A new and more sophisticated breed of MVNO is evolving and looks to be well on the road to becoming a major force in the international wireless industry
After a rather patchy start confined to particular regions, mobile virtual network operators (MVNOs) are now literally queuing up to attack wireless markets across the planet. In the space of barely one week last December, for example, giant discount retailer Aldi unveiled a no-frills service in Germany, Virgin struck a deal with C Cell to launch Virgin Mobile South Africa in the first half of 2006, Spanish cable operator Telecable reportedly received an MVNO license from Spain's regulator, Baron cut over a service in the Netherlands using KPN's network, the world's largest convenience chain 7-Eleven introduced an out-of-the-box service throughout Canada, and the Philippine's PLDT/Smart Communications entered into a strategic partnership with MobileOne to provide MVNO services for Filipinos working in Singapore.
Norbert Sagnard, principal consultant with Sagnard Marketing Associates and chair of November's IIR conference 'MVNO Business & Partnering Strategies' held in Cannes, believes that MVNOs are '"&brkbar;the biggest opportunity of the decade in mobile telecoms.' And, according to estimates aired at the Cannes event, the global MVNO market size in 2010 could be anywhere from $10 billion to $30 billion. This is certainly not peanuts, even at the lower end.
In reality the MVNO church is a very broad one. It extends from simply buying capacity wholesale and selling it retail at one end of the spectrum, to Virgin Mobile-style investment partnerships between the MVNO and the mobile network operator (MNO) at the other. Global management consulting firm DiamondCluster International has identified three main variants of the MVNO model: pure reseller, the hybrid reseller/MVNO and the pure MVNO. Basically what differentiates these is the level of the hosted company's input to, and control over, the finished product.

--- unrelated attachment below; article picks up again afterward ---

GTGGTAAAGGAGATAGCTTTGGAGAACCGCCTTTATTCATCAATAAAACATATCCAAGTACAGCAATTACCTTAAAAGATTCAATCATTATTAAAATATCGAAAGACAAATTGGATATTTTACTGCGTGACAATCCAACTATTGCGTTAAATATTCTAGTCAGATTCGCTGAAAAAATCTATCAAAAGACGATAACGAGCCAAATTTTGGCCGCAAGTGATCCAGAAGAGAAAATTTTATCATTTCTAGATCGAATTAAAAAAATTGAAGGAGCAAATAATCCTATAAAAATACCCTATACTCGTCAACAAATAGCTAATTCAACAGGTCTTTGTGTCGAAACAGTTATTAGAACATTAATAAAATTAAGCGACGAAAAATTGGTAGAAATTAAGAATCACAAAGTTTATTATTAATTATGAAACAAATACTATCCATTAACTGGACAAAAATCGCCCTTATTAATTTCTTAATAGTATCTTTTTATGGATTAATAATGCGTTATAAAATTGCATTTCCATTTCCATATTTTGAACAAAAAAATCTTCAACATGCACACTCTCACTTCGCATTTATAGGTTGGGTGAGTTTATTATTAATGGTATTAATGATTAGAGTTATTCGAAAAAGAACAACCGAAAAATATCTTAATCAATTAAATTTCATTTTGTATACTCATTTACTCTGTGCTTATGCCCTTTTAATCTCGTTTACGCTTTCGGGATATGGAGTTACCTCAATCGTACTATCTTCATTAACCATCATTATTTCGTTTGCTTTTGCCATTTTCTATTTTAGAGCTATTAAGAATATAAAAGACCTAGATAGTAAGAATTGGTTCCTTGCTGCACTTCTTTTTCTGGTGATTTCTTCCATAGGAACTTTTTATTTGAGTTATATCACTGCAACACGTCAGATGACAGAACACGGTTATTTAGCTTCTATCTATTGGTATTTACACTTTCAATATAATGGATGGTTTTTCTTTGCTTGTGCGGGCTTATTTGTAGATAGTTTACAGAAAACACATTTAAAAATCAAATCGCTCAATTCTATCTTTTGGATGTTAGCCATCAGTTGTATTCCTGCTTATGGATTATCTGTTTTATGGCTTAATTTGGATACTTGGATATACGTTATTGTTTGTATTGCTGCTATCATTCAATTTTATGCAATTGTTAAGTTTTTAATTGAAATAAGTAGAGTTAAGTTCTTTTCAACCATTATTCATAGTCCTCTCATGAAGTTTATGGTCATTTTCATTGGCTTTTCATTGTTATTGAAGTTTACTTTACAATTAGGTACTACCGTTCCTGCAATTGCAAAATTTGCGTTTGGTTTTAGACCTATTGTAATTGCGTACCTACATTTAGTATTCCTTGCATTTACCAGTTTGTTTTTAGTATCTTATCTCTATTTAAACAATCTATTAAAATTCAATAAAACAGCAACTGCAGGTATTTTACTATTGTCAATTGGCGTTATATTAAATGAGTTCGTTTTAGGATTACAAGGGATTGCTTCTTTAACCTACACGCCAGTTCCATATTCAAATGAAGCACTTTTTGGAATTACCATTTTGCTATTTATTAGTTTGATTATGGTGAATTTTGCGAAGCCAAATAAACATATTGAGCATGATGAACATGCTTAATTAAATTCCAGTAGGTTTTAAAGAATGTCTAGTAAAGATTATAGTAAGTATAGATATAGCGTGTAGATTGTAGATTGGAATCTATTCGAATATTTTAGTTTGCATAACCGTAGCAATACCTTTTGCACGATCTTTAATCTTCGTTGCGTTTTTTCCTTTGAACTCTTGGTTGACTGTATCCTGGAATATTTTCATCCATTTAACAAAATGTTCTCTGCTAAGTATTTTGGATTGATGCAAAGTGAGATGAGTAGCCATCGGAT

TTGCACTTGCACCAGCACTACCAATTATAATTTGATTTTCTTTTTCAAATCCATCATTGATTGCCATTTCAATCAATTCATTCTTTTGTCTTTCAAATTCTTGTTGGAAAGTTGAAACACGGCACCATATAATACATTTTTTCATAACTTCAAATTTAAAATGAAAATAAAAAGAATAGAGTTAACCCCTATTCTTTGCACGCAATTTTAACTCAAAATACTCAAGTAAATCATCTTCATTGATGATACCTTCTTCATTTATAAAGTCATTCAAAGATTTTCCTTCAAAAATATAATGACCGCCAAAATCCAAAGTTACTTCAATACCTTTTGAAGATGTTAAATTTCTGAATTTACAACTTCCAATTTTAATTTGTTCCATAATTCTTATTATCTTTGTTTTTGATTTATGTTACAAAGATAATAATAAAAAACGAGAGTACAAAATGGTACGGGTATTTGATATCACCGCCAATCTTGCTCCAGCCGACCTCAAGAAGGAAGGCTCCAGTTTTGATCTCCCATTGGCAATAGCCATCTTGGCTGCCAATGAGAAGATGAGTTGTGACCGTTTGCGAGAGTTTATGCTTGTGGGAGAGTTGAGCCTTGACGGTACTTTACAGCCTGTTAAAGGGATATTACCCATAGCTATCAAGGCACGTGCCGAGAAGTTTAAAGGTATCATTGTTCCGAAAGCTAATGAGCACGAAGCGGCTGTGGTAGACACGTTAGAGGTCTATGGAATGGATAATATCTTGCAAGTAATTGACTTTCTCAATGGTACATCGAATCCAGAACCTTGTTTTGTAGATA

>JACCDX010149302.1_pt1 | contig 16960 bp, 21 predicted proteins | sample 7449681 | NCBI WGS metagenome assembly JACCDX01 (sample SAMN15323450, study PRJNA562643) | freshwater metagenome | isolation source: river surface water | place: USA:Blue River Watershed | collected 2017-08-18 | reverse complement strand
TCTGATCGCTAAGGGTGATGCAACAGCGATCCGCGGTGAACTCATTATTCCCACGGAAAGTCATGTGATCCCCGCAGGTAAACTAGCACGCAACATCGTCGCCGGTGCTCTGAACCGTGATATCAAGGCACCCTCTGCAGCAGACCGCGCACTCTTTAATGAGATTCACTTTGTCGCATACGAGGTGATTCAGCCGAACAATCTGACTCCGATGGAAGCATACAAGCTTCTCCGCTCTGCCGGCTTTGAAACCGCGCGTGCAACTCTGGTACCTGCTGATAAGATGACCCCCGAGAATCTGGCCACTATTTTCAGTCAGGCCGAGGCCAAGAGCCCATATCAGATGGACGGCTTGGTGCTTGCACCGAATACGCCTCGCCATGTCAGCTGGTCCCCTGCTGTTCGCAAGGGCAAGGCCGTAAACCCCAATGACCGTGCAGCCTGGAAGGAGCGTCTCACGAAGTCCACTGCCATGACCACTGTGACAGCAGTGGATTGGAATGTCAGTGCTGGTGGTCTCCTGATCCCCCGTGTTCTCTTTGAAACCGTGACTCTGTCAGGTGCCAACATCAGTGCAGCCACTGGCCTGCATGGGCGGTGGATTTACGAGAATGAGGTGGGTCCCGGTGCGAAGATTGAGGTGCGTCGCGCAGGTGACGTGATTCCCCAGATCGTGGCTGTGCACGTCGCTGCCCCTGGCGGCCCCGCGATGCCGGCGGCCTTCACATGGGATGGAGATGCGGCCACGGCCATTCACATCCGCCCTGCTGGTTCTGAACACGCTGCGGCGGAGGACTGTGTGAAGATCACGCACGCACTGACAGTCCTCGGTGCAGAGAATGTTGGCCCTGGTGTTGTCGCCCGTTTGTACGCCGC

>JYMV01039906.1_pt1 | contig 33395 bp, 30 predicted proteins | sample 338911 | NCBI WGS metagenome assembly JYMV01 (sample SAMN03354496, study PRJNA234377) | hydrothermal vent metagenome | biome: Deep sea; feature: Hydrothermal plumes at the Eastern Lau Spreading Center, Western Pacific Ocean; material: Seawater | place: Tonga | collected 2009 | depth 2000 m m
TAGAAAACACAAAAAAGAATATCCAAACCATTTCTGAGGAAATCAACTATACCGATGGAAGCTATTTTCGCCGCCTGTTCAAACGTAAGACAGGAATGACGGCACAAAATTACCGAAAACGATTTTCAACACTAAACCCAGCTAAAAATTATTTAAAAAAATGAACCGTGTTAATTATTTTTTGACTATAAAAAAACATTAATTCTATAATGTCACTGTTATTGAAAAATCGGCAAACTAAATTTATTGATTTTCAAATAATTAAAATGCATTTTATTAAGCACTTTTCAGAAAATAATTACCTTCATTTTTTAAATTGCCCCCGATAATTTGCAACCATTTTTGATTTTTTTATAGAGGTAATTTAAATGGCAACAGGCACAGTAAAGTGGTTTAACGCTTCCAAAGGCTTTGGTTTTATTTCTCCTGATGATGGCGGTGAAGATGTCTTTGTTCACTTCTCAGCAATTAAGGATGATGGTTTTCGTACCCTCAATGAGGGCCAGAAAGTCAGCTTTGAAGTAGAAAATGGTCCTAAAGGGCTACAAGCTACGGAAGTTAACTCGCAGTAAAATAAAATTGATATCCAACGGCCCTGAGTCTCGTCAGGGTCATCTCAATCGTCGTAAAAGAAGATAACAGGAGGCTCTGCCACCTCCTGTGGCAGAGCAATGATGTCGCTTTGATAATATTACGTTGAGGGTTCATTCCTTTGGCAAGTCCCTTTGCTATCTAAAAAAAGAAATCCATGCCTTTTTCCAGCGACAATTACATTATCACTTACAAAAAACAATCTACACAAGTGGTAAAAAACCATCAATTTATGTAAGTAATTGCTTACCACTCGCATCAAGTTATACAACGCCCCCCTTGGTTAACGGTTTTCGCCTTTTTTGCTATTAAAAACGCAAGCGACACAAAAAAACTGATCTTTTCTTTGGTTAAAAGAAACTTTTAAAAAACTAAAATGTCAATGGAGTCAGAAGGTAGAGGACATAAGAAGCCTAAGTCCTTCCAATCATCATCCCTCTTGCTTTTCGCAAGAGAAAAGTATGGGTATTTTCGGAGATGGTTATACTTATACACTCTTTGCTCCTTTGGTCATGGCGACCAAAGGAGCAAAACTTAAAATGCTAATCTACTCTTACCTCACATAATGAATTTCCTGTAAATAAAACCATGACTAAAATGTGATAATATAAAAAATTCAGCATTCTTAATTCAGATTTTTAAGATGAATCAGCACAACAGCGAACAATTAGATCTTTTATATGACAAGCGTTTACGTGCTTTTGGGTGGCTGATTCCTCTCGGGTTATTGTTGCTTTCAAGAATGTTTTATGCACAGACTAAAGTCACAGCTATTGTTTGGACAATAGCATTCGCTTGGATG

Pyramid Research slices the MVNO pie in a slightly different way, distinguishing between the MVNO's operational focus and its market focus. 'Today, most MVNOs are operationally light, voice-centric and consumer-oriented, and highly dependent on the host operator's network,' reports Pyramid Research senior analyst Ozgur Aytar.
'Over the next year, we will see the emergence of a new and more sophisticated breed of MVNOs that will be less 'virtual' than most, managing or partnering to control key elements of IP-based network infrastructure, such as advanced back-end billing systems, customized handsets, and application servers.'
On the market focus front, Pyramid Research groups current MVNOs into four types. These are: the voice-focused, price-driven mass market MVNOs (examples including Debitel, Fresh and Tracfone); the voice-focused, niche-focused MVNOs (China Motion, Primus Wireless and Transatel); the voice plus, brand-driven MVNOs (Virgin Mobile, Boost Mobile and M6 Mobile); and the data-focused, niche MVNOs (ESPN Mobile and SK Earthlink).
Hosts and hosted get closer
The demarcation between an MNO and an MVNO is also blurring. In one sense, some of the former are themselves becoming more 'virtual' - you might even style them 'VMNOs' - by dint of outsourcing the operation and management of their networks to infrastructure vendors.
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